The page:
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Can Staph Bacteria Cause Lupus?

Staphylococcus Aureus is quite a common pathogen which has the potential to cause a wide array of pathologies both in community acquired as well as hospital settings. Treatment for an infection caused by the Staph bacteria is quite a challenge for physicians due to the resistant nature of it to various antibiotics. The Staph bacterium is naturally found in the environment as well as in the body of normally healthy individuals. The bacterium is particularly present in the nasal area of a healthy individual [1]. Normally, Staph is not a cause of concern; however, if it enters the blood stream or the internal tissues of the body it can cause some serious damage. The transmission of Staph bacteria is in most cases direct but an individual can get infected through other modes of transmission of the bacteria as well. Can Staph Bacteria Cause Lupus?

Can Staph Bacteria Cause Lupus?

A recent study that was done at the Mayo Clinic however shows that even minimal exposure to Staph may increase the risk of the individual developing lupus, which is a chronic inflammatory disease [1]. This study has been published in the Journal of Immunology. During the study, the researchers exposed mice to low doses of a protein that is generally seen in Staph bacteria and were surprised to see that the mice started to experience a pathological condition that was quite similar to lupus. The mice also developed kidney disease and had autoantibodies that are quite commonly seen in people with lupus [1]. The rheumatologist at the Mayo Clinic who was a part of the study now expresses that future course of action involves investigating patients with a known diagnosis of lupus and expose them to the protein and see if the effect is similar to that seen in mice model. This article highlights in more detail as to how Staph can cause the inflammatory condition called lupus [1].

How Does Staph Bacteria Cause Lupus?

The researchers opine that the protein that was used in the mouse model to establish a link between Staph and lupus may be a vital clue as far as understanding the causes of exacerbations in people who are genetically predisposed to lupus. They hope that with further investigations they may come up with a solution which may help in preventing lupus flares in the future [1]. Coming to lupus, as stated, it is a chronic inflammatory disorder in which the cells of the immune system attack the tissue and joints of the body. This basically suggests that no specific area of the body can be considered safe from lupus. It is quite a challenging condition to diagnose since its symptoms are quite similar to other medical conditions. This condition is seen mostly in females and there is no cure for it. The treatment for lupus is aimed at controlling the symptoms whenever a flare occurs [1]. It is the African-Americans, Hispanics, and Asian people between the age of 15 and 40 that get affected by lupus the most. The question that is now being asked is whether treating people who are at risk for developing lupus by eliminating the Staph may prevent this condition from developing. What exactly causes lupus is something that is still not known to physicians. However, physicians believe that people who are genetically predisposed to this condition most likely develop it sometime later in life [1]. There are also certain external factors like infections or medications that may cause lupus. As there is no known cause identified for lupus, this finding of a protein from staph causing lupus is extremely vital in further understanding the etiology of lupus. There have been various studies that have proved that staph bacteria is responsible for causing a variety of medical conditions like psoriasis, polyangiitis, Kawasaki disease and granulomatosis [1]. Thus, based on the results of the study conducted on mouse model where a protein found in staph bacteria led to the development of lupus, it can be said that exposure to staph may be responsible for development of lupus. However, further research needs to be done in order to establish this finding in humans and prove this link between staph bacteria and lupus [1].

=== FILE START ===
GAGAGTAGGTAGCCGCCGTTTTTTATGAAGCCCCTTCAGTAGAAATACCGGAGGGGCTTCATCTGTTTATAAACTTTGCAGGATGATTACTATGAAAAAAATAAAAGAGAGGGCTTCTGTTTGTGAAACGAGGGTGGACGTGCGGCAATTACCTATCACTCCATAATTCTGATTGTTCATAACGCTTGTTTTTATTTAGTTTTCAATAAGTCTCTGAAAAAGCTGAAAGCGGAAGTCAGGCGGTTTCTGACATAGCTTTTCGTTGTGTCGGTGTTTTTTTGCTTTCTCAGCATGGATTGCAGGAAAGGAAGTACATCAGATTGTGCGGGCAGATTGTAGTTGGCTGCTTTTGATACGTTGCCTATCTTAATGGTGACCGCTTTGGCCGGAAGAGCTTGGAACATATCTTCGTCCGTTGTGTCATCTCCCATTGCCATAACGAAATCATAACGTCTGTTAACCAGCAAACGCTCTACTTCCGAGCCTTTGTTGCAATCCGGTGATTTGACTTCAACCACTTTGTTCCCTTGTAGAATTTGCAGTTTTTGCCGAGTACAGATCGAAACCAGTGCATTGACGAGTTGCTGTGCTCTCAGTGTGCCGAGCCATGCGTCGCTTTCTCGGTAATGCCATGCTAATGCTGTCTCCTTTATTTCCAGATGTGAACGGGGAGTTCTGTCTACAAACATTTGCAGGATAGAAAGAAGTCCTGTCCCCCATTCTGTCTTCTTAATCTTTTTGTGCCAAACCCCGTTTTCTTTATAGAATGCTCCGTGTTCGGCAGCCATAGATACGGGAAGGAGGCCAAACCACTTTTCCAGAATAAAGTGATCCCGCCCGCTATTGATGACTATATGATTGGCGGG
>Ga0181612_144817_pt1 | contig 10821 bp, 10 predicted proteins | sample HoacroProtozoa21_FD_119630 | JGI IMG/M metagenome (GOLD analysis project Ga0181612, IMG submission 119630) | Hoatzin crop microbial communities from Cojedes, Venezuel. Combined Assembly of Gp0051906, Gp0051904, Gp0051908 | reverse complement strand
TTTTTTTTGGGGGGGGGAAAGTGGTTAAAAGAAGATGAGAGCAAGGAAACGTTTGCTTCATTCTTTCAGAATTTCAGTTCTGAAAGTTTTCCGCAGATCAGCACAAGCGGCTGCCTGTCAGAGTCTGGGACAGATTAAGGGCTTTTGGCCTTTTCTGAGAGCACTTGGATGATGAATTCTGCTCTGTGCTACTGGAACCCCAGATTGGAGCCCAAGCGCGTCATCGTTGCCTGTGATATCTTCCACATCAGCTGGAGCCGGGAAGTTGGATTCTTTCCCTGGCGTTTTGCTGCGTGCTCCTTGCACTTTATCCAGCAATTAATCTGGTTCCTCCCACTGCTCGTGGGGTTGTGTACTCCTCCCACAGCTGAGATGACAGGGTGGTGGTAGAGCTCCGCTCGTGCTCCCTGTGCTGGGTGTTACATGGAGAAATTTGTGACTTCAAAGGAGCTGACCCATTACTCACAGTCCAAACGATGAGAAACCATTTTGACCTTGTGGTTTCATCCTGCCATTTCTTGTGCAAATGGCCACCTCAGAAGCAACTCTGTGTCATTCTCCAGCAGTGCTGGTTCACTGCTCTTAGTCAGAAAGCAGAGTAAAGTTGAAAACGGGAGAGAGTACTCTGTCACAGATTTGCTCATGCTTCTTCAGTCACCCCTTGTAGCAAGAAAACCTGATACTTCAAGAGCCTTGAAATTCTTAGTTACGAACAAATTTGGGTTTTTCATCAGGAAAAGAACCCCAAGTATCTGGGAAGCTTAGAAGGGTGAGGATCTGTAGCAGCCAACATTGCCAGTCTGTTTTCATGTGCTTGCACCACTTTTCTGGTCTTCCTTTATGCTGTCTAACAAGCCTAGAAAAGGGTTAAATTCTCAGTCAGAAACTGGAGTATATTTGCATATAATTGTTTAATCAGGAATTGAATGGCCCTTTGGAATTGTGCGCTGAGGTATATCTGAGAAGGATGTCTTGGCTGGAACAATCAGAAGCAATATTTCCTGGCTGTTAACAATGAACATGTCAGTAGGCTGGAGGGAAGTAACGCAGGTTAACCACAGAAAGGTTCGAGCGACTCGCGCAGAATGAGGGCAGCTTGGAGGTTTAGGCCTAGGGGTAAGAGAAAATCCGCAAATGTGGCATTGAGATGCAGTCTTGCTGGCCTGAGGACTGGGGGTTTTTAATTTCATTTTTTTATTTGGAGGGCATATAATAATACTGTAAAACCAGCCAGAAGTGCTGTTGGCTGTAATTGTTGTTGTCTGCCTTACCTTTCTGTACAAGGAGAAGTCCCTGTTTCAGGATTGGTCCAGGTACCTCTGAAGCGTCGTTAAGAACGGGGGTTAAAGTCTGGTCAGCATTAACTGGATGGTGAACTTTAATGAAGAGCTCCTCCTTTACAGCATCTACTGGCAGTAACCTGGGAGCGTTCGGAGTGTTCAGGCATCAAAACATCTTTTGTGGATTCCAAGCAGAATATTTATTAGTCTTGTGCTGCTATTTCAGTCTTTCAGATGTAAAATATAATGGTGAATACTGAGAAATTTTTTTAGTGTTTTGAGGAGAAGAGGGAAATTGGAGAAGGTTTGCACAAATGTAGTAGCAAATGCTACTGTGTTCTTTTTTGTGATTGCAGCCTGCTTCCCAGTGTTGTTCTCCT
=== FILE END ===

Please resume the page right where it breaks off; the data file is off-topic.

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Team PainAssist
Team PainAssist
Written, Edited or Reviewed By: Team PainAssist, Pain Assist Inc. This article does not provide medical advice. See disclaimer
Last Modified On:July 1, 2021

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